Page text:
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Visit the active LitNet platform at www.litnet.co.za


 
Menings | Opinion > SeminaarKamer | Seminar Room > English > Mini-seminars

Big Book Chain Chat #8: Closing the circle


Ingrid Andersen - 2010-09-02

As it turns out, I happened upon Richard de Nooy’s engaging post about the influences on his writing while I was in the process of thinking about my own. Richard wrote:

I often feel uncomfortable when I am asked which authors or artists have inspired me. The only honest answer I can give is: all and none. I am a sponge, constantly absorbing the experiences of the real world and then gently squeezing out a trickle of fiction that looks and tastes real and clear, but only because all the imperfections have been filtered out.

Recently, I’ve been coming to understand who has influenced me as a poet. I studied English literature at Wits in the mid-1980s, while South Africa was struggling to get out from under the threatening finger of PW Botha. It was a time when it was usual for teargas to drift in at lecture theatre windows. No doubt my lecturers and tutors gave me a thorough grounding in the canon of English literature. It was more than two decades ago, so I remember very little, except the writers with whom I went on to form a lifelong relationship. I do remember loathing Milton.

While my studies broadened my understanding, they narrowed me as a writer. I had been writing poetry since childhood, but it took the study of literary criticism to silence me. I did what I could to emerge from under my education. In the years up to the publication of my first collection, Excision, in 2004, I was, to all intents and purposes, finding my voice again. I read extensively. As time went on, I wrote poetry that was more visual, terse and lean. I pared away the unnecessary, I made words work hard. For me, poetry was a visual art form in which one could see through the image or the object to meaning.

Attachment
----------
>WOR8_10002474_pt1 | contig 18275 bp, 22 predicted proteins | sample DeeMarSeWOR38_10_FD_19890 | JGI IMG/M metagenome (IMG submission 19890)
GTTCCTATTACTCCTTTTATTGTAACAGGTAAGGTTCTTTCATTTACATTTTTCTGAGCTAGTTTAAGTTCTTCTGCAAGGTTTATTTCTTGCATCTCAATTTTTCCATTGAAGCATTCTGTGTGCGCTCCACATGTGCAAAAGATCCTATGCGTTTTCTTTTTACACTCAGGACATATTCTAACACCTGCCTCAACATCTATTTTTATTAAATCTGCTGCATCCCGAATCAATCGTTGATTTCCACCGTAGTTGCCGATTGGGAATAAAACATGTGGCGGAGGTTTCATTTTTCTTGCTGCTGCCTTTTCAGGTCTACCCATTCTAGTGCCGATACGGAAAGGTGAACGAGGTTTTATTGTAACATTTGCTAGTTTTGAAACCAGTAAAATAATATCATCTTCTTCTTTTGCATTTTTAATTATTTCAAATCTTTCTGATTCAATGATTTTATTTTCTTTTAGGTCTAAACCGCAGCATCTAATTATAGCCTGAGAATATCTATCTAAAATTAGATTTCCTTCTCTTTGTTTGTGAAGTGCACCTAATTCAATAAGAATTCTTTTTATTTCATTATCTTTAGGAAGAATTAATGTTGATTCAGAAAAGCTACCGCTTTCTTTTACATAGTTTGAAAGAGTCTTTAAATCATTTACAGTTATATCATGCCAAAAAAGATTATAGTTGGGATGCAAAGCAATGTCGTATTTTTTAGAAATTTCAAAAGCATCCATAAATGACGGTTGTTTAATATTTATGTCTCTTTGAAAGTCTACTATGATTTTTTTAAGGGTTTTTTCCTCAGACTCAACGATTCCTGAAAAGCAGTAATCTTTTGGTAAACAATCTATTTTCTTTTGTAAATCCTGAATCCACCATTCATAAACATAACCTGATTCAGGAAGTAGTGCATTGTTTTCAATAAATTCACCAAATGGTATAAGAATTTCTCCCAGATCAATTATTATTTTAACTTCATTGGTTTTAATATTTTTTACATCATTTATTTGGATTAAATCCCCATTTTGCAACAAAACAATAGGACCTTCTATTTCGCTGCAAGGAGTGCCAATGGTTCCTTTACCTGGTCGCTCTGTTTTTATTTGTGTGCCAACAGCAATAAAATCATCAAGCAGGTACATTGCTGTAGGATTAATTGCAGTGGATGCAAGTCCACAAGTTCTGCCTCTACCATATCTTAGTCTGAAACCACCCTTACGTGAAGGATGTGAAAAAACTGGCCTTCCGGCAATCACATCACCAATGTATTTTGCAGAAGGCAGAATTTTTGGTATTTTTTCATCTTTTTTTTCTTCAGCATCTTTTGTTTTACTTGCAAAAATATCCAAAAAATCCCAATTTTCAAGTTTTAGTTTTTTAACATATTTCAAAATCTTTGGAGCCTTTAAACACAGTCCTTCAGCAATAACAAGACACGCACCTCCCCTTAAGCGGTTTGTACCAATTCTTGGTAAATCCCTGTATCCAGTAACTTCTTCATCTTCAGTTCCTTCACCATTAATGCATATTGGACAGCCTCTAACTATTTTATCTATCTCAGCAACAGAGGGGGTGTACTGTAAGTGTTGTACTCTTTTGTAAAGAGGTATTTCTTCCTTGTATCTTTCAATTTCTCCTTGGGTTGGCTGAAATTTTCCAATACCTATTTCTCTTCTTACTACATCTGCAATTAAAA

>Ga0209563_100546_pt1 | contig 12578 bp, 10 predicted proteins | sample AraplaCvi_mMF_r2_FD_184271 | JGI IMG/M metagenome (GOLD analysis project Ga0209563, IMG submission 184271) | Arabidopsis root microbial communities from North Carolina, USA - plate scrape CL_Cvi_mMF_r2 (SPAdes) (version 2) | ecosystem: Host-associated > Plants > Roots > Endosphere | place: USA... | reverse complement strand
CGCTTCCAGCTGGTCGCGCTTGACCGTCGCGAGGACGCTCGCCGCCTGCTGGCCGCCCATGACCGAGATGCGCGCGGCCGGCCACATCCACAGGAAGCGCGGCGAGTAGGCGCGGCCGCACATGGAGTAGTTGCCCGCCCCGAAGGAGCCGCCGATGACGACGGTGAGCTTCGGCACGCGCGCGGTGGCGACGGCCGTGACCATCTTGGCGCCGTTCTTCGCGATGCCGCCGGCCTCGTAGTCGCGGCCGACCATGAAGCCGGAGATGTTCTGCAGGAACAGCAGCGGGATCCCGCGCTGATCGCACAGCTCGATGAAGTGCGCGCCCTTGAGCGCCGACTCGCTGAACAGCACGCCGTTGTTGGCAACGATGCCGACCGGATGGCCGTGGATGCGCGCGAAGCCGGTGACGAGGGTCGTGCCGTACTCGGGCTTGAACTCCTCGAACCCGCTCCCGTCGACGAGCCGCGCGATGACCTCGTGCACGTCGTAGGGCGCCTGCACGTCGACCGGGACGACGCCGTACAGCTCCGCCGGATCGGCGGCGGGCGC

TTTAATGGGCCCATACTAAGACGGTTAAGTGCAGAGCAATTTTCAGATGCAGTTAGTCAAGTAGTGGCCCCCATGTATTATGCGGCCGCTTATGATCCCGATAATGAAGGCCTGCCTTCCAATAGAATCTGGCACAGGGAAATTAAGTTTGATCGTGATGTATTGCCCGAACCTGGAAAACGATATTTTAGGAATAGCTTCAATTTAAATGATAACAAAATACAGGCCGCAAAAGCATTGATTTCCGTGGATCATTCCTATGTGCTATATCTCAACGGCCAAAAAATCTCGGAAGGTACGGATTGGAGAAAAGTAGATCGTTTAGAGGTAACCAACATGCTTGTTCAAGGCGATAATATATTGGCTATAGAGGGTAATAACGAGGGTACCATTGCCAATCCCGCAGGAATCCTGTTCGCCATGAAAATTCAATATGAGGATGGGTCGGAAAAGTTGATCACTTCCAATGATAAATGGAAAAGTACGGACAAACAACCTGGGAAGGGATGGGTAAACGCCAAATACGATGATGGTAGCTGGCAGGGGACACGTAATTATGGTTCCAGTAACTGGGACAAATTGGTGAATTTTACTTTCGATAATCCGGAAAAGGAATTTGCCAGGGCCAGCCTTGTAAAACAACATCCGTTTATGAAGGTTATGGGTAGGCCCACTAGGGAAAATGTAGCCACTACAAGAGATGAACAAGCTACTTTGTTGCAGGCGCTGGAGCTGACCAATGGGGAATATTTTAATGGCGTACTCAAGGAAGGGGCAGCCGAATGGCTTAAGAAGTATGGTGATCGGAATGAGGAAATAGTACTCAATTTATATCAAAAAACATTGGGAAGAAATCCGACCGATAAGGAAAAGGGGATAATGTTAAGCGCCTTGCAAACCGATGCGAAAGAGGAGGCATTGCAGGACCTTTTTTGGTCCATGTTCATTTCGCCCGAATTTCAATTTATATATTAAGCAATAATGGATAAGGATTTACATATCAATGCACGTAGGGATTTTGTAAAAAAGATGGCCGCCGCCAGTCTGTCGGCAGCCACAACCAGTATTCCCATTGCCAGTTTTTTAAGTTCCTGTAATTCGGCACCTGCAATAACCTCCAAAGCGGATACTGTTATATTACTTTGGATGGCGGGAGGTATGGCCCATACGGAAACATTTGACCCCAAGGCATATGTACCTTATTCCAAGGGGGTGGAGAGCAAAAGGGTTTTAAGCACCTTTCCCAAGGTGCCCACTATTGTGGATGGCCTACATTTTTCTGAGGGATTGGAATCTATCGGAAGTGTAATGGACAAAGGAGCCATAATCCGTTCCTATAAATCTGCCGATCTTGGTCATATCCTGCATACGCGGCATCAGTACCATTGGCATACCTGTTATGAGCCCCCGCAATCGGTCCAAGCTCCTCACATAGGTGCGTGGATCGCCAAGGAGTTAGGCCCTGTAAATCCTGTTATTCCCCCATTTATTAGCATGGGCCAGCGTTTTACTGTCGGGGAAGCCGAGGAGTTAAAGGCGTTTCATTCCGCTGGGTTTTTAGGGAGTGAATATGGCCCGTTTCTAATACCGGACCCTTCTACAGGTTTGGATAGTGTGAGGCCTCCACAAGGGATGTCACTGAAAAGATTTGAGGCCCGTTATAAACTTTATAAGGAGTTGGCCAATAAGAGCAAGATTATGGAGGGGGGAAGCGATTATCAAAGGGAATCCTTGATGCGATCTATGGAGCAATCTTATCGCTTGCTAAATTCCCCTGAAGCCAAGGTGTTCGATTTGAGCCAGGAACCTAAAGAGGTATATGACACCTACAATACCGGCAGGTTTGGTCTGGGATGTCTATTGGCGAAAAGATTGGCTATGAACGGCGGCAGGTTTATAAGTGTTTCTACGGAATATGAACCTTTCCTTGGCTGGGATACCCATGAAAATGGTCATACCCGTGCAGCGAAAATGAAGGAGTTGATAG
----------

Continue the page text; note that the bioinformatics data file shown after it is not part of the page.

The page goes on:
My earliest memory of reading a poem that delighted me utterly was of reading Mervyn Peake’s poem “Conceit” in that heavy tome of a biography. Peake grew up in China, and one can almost see the sparse black ink brush strokes:

I heard a winter tree in song
Its leaves were birds, a hundred strong;
When all at once it ceased to sing,
For every leaf had taken wing.

Pound’s “In a Station of the Metro”, WCW’s “This is just to say” and Eliot’s “Preludes”, likewise, had captured my imagination. My childhood was saturated with art galleries, art books and prints on the walls. For matric French we immersed ourselves in the painstaking translation into English of the French Romantic poets - Baudelaire, Rimbaud, Apollinaire, Verlaine, Mallarmé and others. I was seduced by the sensual richness of the imagery.

When reader comments on the manuscript of Piece Work, my second collection of poetry due out in September from Modjaji Books, made comparisons with Imagist poetry, they brought me, full circle, back to literary theory. My amnesia was thorough: I could remember nothing about the movement. Some quick searching in my university’s library surfaced Pratt’s definitive anthology, The Imagist Poem, and two or three other books. Sparse pickings.

To my surprise I found that many of the poems that had delighted me over the years and had appealed to my imagination were to be found in this anthology. Pound, early TS Eliot, Williams, Sandburg. I read what I could find about Imagism and about the kindred Objectivist movement. I enjoyed some of George Oppen and Lorine Niedecker’s poetry. Reading Pound and Hulme’s writings on Imagist Poetry was almost eerie – I felt a physical jolt of recognition. Here was the muscular, hardworking, visual poetry I strove for – although my subject matter was broader, and I certainly did not relate to all of the poetry in the movement.

Which leaves me musing. Did I, although I don’t remember it, absorb the principles of Imagism during my years of studying English literature only to find it resurfacing later? Or did I find my way unwittingly along a path similar to that travelled by the Imagists by absorbing the visual richness of art, reading the French Romantics and Bashō, only to discover that I was connected across a century to a group of people who met at the Eiffel Tower Restaurant in London’s Soho?

I cannot know. Nevertheless, it intrigues me.